A federal jury in San Diego today ruled that Microsoft must pay $70 million in damages to telecommunications infrastructure maker Alcatel-Lucent, stemming from a patent infringement claim that dates back to 2003.
The patent, which was originally applied for by engineers at AT&T, covers a method of entering information into fields on a computer screen without using a keyboard. Lucent initially sued computer makers Gateway and Dell for infringing on the patent in 2002, with Microsoft intervening.
An earlier trial involving the same parties found Microsoft guilty of infringing on that patent in the company's Outlook e-mail software, Windows Mobile, and Microsoft Money--a ruling that would have cost Microsoft more than $500 million in damages. Microsoft appealed the decision, and the damages were recalculated.
An Alcatel-Lucent spokesperson said the company was pleased with the ruling.
"We are very pleased that the jury recognized that Alcatel-Lucent is entitled to fair compensation for Microsoft's use of this patent. We appreciate the time and effort and thoughtful consideration that the jury gave to this matter. Alcatel-Lucent views its intellectual property as a vital asset, and we work hard to preserve and defend that asset," the spokesperson said.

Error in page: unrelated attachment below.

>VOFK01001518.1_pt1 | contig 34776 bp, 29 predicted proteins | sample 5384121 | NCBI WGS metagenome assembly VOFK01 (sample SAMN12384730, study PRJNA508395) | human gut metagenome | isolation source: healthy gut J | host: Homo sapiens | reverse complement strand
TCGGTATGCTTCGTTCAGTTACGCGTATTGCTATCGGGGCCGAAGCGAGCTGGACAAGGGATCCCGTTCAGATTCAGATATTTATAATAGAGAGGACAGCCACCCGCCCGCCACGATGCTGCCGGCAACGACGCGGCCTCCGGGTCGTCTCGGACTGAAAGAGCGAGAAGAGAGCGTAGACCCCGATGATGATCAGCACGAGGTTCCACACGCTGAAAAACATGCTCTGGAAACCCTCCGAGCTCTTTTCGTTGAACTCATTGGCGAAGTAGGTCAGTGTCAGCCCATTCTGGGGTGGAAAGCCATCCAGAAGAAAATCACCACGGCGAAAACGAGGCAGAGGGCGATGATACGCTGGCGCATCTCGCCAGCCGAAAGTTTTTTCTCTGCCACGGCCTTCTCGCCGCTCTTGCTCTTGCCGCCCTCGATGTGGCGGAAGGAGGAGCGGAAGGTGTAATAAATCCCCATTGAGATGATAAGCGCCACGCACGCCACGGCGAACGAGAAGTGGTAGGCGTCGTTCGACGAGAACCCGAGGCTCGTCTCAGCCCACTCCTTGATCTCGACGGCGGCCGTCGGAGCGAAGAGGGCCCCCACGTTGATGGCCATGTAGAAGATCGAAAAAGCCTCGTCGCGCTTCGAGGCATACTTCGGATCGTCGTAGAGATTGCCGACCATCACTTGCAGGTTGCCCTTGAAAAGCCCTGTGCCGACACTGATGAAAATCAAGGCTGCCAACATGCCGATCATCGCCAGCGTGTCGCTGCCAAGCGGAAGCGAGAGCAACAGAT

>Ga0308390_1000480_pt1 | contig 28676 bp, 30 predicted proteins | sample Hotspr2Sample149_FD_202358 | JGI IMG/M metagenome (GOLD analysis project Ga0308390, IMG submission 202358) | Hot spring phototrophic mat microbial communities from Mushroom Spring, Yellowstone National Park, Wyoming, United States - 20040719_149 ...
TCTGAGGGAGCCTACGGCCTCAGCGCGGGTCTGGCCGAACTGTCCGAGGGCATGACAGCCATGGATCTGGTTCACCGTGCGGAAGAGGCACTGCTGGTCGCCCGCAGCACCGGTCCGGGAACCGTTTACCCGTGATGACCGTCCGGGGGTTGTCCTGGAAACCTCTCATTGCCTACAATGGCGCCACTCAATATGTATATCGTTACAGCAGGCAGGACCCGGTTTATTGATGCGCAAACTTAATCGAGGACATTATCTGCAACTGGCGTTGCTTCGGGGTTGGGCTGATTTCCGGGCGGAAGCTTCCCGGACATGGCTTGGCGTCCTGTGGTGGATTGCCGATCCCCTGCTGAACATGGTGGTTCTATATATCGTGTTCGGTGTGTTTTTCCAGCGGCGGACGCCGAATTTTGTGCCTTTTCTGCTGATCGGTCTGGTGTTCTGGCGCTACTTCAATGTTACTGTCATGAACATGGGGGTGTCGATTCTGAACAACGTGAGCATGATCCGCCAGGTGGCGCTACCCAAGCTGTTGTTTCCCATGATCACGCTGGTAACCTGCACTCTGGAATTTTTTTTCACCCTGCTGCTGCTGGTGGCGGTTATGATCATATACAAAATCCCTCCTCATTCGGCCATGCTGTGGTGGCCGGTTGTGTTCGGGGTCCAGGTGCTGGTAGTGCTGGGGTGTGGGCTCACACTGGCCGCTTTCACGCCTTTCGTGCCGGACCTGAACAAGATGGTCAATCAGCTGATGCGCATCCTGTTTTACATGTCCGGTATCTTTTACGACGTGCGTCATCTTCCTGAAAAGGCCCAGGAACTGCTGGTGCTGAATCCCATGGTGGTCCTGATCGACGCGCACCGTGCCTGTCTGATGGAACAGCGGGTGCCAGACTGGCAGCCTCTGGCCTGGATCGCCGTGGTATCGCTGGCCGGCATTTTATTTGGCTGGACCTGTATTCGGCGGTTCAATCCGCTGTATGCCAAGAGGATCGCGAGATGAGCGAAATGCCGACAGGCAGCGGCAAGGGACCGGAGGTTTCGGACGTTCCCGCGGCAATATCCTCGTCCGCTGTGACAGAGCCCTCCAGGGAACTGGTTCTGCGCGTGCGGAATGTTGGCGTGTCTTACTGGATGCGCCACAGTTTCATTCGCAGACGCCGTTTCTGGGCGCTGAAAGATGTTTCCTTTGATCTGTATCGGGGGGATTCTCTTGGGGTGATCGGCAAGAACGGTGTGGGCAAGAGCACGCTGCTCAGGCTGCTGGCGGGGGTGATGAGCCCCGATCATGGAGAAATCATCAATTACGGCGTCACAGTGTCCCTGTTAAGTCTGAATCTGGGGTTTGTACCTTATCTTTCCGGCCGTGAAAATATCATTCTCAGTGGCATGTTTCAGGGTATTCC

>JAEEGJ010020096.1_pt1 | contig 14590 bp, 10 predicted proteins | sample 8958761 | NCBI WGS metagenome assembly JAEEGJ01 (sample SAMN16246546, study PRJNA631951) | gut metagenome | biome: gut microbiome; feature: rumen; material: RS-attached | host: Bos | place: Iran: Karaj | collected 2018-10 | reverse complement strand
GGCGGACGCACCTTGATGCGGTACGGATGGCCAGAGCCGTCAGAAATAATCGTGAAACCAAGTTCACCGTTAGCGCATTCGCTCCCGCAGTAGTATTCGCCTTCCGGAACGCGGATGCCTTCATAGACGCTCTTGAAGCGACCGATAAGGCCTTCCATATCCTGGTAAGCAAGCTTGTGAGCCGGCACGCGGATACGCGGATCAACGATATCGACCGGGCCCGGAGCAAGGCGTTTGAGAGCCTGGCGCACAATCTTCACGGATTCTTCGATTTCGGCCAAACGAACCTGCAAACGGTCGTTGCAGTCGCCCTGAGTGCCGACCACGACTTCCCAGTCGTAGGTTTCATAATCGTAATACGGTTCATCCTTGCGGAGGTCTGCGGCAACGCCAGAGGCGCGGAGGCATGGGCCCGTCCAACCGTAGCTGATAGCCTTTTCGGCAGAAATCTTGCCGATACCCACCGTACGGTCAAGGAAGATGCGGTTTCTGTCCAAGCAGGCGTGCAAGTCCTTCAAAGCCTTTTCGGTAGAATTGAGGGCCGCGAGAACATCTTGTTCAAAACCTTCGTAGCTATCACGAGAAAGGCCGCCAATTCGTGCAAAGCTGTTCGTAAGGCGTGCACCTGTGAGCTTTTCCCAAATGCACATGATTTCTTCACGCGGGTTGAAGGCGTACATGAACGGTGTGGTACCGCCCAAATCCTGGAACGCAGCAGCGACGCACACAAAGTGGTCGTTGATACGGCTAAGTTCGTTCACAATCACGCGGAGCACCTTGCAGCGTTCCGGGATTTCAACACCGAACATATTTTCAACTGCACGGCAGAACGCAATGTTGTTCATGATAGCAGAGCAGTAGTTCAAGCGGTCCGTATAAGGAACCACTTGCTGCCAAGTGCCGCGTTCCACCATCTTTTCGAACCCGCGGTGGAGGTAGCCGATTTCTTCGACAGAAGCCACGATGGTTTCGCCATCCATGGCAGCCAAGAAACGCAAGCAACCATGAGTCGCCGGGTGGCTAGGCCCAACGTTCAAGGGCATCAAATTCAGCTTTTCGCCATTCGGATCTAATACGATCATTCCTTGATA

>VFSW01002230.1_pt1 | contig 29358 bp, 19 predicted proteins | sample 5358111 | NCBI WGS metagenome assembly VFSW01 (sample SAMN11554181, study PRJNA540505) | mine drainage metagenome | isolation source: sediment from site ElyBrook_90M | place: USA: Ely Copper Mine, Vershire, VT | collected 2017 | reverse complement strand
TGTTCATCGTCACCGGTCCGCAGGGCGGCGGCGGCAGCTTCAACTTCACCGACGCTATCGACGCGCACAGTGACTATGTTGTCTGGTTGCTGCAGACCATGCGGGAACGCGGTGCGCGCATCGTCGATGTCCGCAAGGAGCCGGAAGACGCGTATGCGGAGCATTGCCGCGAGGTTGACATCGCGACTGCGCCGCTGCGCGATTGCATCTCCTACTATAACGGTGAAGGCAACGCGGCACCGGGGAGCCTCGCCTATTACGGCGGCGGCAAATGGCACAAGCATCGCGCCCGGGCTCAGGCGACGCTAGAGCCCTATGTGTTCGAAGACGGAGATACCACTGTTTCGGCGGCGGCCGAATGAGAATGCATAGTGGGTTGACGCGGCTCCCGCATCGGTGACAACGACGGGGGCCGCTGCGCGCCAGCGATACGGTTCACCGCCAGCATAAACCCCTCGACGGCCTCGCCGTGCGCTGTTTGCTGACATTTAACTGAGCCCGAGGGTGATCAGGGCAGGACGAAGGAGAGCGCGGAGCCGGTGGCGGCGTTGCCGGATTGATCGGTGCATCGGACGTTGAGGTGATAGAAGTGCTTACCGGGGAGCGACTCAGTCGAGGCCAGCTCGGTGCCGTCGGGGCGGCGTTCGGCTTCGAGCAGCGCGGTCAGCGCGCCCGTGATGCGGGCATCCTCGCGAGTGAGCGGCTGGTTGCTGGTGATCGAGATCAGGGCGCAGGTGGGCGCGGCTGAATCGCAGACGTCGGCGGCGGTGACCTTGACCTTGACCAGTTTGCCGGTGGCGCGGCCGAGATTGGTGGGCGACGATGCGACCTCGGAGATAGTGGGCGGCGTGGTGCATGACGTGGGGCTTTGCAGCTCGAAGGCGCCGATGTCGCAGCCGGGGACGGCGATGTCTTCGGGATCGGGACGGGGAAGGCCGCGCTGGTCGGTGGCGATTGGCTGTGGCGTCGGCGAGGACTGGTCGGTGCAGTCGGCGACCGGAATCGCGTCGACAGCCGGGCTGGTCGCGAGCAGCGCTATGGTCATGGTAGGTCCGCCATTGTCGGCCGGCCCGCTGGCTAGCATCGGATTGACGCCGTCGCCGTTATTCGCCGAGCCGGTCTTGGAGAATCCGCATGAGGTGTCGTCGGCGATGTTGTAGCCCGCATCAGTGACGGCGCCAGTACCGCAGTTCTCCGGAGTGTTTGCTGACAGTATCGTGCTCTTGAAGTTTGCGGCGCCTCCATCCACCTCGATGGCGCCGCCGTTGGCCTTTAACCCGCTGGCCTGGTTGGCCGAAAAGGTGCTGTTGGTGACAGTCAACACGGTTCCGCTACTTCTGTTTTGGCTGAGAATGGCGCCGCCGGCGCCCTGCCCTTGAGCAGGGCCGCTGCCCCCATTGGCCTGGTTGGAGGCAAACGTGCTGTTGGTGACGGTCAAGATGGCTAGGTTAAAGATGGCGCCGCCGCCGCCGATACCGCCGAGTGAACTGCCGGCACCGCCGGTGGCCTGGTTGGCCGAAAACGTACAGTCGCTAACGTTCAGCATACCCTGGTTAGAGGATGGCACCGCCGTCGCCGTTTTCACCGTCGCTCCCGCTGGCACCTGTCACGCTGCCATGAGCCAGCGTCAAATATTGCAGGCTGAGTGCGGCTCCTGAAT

David Howard, Microsoft's corporate vice president and deputy general counsel of litigation, noted that the company would be reviewing the verdict.
"Today's verdict reflects a positive trend in the law of patent damages stemming from the Federal Circuit's earlier opinion in this and other cases," Howard said in a statement. "However, we continue to maintain that current law requires a genuine apportionment of damages when the infringement is directed to a small feature of a feature-rich product, and we are reviewing the verdict in that light and considering next steps."
This particular patent infringement case is just the latest in a long series between the two companies. A 2003 case had Alcatel targeting PC makers Gateway and Dell for using MP3 audio technologies. Like in this case, Microsoft intervened, though came out the victor. Microsoft was also the target of a U.S. International Trade Commission patent infringement complaint by Alcatel over technology to identify and affiliate a user in a telephone network. The ITC ended up siding with Alcatel-Lucent on that. A third patent case, involving digital speech compression technology as well as a computer communications patent was met with a mixed ruling in 2008.
Bloomberg first reported on the ruling today.
Update at 9:40 a.m. PT August 1 with additional comment from Alcatel-Lucent.